Meditation with Children I DharmaCrafts Blog

Meditation with Children

Meditation is not just for adults.  Daily meditation has many proven benefits and can be used as a coping mechanism.  Many skills that are taught to children are things that they learn when they need to, but coping mechanisms should be taught before they are needed.  It is much harder to teach a child conscious breathing and meditation while they are struggling.  Teaching your kids about meditation from an early age can help them develop coping skills that will prove useful throughout the rest of their lives.  The American Academy of Pediatrics (AAP) is now encouraging parents to share meditation with their children, and even teachers too, in hopes to help incorporate mindfulness into kids’ daily routines.    

In addition to being a useful coping mechanism meditation has a variety of other benefits too.  Incorporating meditation into your child’s daily routine can help improve their ability to focus and learn in school, help develop self regulation skills, can vastly improve sleeping habits, and can reduce stress and anxiety patterns.  Similarly, working with kids to help introduce them to breathing awareness can help lower both blood pressure and heart rates.  Meditation can, also, be used as a tool to help treat symptoms of PTSD.  A trial of 300 low income minority urban middle schoolers showed that using school based mindfulness instruction led to improved psychological functioning and lower levels of PTSD symptoms.

Meditation with Children I DharmaCrafts

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Nice little piece about meditation with children. Children are so much more intuitive than we adults give them credit for. I believe that if we ourselves are making time for meditation and bring children in on our practice, their curiosity will make them sit, but it’s their intuitive nature that will have them understand at some level the purpose of these moments of quiet stillness as they emulate the adult(s) in their lives.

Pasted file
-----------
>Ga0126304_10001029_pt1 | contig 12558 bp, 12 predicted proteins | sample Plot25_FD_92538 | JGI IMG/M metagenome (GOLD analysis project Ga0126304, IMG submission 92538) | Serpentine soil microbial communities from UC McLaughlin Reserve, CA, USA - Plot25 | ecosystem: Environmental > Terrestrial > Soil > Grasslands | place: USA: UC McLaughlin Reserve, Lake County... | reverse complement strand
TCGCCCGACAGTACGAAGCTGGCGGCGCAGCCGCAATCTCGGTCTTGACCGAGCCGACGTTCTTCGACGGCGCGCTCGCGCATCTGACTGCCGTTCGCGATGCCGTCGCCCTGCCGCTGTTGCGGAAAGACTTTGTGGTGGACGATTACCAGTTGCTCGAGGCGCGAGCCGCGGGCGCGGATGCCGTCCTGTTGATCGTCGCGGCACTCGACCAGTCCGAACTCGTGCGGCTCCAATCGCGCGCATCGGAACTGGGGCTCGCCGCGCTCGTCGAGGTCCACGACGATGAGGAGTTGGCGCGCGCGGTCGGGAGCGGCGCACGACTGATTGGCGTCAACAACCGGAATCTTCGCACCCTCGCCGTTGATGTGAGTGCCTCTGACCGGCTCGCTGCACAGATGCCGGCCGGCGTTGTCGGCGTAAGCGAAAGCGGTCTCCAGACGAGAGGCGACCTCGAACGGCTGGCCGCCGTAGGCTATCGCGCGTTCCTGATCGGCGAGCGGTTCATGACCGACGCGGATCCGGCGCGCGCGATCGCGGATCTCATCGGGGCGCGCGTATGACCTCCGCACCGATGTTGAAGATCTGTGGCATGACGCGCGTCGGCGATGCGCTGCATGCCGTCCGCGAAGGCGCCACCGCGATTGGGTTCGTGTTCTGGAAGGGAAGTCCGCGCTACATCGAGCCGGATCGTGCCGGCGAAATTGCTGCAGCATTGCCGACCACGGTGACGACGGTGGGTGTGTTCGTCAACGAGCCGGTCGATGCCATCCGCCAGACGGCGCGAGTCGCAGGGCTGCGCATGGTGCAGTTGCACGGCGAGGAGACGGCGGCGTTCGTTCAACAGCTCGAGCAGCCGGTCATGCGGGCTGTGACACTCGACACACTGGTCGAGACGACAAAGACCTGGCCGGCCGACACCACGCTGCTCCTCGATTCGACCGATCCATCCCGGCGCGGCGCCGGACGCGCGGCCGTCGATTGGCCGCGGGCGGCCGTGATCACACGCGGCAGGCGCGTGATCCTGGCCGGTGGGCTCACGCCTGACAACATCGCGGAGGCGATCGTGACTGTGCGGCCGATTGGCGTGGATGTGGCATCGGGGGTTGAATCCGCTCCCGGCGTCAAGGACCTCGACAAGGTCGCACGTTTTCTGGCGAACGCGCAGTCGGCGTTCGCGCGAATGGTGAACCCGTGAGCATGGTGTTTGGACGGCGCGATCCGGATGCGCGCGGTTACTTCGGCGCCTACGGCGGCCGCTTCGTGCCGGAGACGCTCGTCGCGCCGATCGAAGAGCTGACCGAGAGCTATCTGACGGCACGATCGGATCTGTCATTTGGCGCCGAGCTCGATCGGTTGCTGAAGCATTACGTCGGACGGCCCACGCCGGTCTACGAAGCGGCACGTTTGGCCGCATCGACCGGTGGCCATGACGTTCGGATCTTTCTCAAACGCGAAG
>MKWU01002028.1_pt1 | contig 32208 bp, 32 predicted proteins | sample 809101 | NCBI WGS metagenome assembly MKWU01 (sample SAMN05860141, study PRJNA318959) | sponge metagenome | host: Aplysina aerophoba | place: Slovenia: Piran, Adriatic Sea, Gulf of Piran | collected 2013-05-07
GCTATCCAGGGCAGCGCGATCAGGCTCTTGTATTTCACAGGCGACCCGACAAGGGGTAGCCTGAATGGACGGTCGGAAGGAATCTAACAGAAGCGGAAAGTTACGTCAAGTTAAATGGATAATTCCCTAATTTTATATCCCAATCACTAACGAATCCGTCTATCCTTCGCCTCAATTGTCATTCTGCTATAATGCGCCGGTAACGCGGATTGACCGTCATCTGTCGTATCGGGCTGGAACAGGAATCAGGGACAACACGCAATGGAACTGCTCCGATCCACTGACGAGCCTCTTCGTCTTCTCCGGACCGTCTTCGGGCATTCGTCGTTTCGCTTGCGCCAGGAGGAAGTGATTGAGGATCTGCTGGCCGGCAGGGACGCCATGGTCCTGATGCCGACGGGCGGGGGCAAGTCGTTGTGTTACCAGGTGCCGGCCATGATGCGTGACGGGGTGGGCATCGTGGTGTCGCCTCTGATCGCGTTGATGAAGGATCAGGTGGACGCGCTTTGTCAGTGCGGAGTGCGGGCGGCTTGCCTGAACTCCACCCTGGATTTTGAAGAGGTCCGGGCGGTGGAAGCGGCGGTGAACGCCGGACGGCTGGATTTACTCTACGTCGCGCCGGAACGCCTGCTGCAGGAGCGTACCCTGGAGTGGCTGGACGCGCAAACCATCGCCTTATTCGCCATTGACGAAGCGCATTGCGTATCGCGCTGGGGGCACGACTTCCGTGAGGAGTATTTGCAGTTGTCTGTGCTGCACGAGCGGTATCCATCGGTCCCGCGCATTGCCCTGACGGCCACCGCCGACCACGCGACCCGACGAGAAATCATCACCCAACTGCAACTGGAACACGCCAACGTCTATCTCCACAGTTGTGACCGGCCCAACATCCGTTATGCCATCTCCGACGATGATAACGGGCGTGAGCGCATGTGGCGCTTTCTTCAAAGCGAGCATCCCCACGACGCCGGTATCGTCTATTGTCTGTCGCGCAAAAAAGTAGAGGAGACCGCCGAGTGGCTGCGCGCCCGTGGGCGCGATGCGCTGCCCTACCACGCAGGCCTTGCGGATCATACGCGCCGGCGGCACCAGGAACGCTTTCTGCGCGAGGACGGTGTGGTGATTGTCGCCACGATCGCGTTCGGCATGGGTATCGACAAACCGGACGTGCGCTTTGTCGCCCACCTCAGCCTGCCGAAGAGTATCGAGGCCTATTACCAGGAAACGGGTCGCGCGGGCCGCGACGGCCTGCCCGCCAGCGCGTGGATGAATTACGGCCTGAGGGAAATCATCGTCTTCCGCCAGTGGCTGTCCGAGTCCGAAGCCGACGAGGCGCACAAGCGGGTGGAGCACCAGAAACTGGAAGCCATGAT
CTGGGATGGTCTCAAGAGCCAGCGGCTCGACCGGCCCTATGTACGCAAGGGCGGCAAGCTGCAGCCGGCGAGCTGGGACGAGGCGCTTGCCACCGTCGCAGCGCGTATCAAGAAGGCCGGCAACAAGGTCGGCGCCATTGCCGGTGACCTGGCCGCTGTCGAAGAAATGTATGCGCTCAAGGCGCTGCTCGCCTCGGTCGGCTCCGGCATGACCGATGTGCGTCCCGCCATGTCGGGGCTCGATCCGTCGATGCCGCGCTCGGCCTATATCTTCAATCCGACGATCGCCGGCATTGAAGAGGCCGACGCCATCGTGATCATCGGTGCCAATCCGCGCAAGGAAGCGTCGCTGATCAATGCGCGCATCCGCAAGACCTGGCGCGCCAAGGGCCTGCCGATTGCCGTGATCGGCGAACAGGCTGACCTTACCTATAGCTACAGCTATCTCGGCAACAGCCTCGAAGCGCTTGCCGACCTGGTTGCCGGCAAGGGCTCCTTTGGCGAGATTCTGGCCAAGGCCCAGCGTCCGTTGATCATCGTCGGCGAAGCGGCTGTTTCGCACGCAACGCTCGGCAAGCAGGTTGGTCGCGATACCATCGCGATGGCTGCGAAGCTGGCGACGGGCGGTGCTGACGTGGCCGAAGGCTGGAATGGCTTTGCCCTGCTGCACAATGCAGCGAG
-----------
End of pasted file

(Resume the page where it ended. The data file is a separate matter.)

And to Patrick Auge’s point above (maybe below, depending on how this feed makes the order of posts appear), I feel that just like a piano lesson or gymnastics or soccer practice, although kids may not always appear to enjoy and appreciate the work going into whatever their extracurriculars are, I have heard time and again from adults that these things they learned as children bring them a nourishing, peaceful comfort in those low points in life. Meditation, mindfulness, and breath are things people can always rely on. And unlike a piano, the apparatus required for these activities are always with us! :)

Sonia Trepetin

I am a full-time professional Aikido teacher and meditation is an important part of our training before and after class. In the present situation, we have been holding classes on line. I have noticed improvements in children’s behavior when parents/teacher’s communication and support are present and that meditation topics are supported at home. I think that regardless of whether children are receptive or not, exposure at an early age will make a difference when causes and conditions meet later on in their lives.

Patrick Augé

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